Chinese entertainment giant Tencent appears to be restricting the freedoms of LGBT users of their social media platform. Despite the decriminalisation of homosexuality in China in 1997, the LGBT community has seemingly been targeted.
WeChat deletes LGBT users
On Tuesday, a large number of Chinese LGBT users discovered their accounts were deleted from the WeChat service. While a lot of deleted users were university students, the only connection between all of the deleted accounts were that they were openly queer.
The day after, two WeChat groups designed to advocate for LGBT rights saw all of their content removed from the service. Users of the social media platform expressed support for the deleted accounts, telling people to “not give up".
Unfortunately, some users on the platform were not so kind to the oppressed users. According to the BBC, users were in support of LGBT users being silenced, saying “it was about time”.
One of the deleted LGBT groups, Fudan University's Zhihe Society, released the following statement:
"Our activities will not stop due to the closure. On the contrary, we hope to use this opportunity to start again with a continued focus on gender and society, and to embrace courage and love.”
Read More: LinkedIn censorship blocks profiles in China if they mention Tiananmen Square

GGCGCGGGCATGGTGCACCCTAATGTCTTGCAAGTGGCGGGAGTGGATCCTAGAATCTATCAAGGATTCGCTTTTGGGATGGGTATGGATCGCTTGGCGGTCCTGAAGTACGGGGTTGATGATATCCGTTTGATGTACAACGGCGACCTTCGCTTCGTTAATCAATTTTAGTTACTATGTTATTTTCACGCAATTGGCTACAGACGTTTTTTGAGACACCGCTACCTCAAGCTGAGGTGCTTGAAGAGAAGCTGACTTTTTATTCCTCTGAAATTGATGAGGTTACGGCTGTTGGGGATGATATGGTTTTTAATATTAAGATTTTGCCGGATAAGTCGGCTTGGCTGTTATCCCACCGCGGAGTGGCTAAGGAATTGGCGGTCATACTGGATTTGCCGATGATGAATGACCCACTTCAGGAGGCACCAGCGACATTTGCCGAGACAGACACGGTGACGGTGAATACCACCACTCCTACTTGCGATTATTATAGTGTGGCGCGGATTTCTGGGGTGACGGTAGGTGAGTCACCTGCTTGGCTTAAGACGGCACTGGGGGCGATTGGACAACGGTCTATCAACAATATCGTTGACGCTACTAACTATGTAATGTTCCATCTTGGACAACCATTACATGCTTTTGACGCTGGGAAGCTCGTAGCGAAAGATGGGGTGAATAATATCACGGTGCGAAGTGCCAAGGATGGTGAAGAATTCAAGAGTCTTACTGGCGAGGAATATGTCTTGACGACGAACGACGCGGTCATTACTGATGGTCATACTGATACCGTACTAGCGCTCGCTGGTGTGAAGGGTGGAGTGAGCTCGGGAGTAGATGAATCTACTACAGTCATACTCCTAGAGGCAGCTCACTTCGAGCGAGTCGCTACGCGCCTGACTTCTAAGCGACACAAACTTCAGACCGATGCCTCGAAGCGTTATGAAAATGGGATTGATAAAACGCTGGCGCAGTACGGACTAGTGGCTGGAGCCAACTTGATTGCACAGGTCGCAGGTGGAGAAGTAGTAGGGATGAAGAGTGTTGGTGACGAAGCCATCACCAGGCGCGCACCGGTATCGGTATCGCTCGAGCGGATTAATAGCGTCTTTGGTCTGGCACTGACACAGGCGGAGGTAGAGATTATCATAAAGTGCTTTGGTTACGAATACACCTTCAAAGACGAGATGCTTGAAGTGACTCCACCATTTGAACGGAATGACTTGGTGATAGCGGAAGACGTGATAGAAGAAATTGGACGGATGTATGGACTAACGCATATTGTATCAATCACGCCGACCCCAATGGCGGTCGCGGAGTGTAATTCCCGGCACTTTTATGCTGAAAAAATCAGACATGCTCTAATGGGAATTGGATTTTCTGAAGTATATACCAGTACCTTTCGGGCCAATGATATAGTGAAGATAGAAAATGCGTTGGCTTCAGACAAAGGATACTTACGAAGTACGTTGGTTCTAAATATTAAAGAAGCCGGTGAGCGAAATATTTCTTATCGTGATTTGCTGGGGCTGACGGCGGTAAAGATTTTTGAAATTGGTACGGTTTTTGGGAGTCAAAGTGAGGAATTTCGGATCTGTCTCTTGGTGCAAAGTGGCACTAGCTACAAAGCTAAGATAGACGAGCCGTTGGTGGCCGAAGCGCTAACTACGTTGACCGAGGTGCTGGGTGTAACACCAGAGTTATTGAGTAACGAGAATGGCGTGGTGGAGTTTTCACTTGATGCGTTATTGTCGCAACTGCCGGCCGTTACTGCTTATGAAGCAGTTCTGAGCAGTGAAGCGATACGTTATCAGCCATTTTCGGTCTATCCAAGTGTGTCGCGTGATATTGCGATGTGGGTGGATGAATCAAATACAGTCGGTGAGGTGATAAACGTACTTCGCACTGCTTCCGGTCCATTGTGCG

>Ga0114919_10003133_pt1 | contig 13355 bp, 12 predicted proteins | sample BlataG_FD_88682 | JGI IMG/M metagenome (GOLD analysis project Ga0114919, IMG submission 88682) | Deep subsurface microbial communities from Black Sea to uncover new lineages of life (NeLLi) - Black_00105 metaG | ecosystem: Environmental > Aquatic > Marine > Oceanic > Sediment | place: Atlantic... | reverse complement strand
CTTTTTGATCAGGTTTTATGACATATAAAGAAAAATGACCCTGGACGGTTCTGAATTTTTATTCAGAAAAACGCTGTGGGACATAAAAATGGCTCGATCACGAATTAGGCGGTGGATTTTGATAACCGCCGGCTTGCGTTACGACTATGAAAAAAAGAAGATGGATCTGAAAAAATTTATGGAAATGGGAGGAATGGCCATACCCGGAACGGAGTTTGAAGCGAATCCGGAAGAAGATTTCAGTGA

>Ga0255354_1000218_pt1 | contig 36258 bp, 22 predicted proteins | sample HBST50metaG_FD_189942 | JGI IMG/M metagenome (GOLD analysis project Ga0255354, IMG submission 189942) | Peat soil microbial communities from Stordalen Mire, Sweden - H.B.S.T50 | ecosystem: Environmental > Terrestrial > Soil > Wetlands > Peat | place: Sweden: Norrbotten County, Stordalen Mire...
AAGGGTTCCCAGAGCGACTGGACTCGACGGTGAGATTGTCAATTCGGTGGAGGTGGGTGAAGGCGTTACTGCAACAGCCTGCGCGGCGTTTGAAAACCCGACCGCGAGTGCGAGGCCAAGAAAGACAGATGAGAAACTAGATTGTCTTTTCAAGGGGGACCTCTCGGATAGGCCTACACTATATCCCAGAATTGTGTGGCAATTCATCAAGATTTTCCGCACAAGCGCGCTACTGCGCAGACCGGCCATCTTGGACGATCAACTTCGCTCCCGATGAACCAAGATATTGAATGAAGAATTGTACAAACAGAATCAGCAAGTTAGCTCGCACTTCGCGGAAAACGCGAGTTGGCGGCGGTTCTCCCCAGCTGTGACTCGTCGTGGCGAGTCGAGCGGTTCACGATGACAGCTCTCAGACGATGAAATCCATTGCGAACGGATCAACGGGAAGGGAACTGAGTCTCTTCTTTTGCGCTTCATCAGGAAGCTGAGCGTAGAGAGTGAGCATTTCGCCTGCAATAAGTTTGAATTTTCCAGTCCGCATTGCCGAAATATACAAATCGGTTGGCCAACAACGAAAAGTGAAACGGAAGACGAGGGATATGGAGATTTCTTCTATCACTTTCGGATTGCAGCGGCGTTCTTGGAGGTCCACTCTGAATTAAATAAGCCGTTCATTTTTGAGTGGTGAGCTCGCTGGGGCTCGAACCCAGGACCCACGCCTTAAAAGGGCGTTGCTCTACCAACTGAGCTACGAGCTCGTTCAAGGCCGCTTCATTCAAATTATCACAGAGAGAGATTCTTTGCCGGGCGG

The US is concerned
Following the news that LGBT WeChat accounts were being censored, the United States has expressed concern. The US State Department told reporters that the movement to silence the users is concerning.
They clarified that the silenced users were “were merely expressing their views, exercising their right to freedom of expression and freedom of speech”.
China's growing intolerance with the LGBT community has not gone unnoticed. After over a decade of tradition, 2020’s Shanghai Pride event was cancelled while other events were allowed to go on. The country has also censored Western entertainment that includes LGBT content.
Three years ago, Chinese social media Weibo revealed plans to take down all LGBT content. While this decision was later rescinded, WeChat's current plans seem eerily similar to Weibo's.
Read More: Tencent's Midnight Patrol uses facial recognition on minors to cull late-night gaming